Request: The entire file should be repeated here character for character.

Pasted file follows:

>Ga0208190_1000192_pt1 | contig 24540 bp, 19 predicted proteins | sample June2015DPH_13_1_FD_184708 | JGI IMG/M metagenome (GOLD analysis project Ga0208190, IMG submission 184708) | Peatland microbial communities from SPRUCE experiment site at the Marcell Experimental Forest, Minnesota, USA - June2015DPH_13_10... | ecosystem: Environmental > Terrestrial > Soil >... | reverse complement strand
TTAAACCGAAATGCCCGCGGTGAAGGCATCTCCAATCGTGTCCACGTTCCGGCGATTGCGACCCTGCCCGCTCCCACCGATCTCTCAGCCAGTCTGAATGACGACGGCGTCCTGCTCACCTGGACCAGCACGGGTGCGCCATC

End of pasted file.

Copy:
>Ga0208190_1000192_pt1 | contig 24540 bp, 19 predicted proteins | sample June2015DPH_13_1_FD_184708 | JGI IMG/M metagenome (GOLD analysis project Ga0208190, IMG submission 184708) | Peatland microbial communities from SPRUCE experiment site at the Marcell Experimental Forest, Minnesota, USA - June2015DPH_13_10... | ecosystem: Environmental > Terrestrial > Soil >... | reverse complement strand
TTAAACCGAAATGCCCGCGGTGAAGGCATCTCCAATCGTGTCCACGTTCCGGCGATTGCGACCCTGCCCGCTCCCACCGATCTCTCAGCCAGTCTGAATGACGACGGCGTCCTGCTCACCTGGACCAGCACGGGTGCGCCATC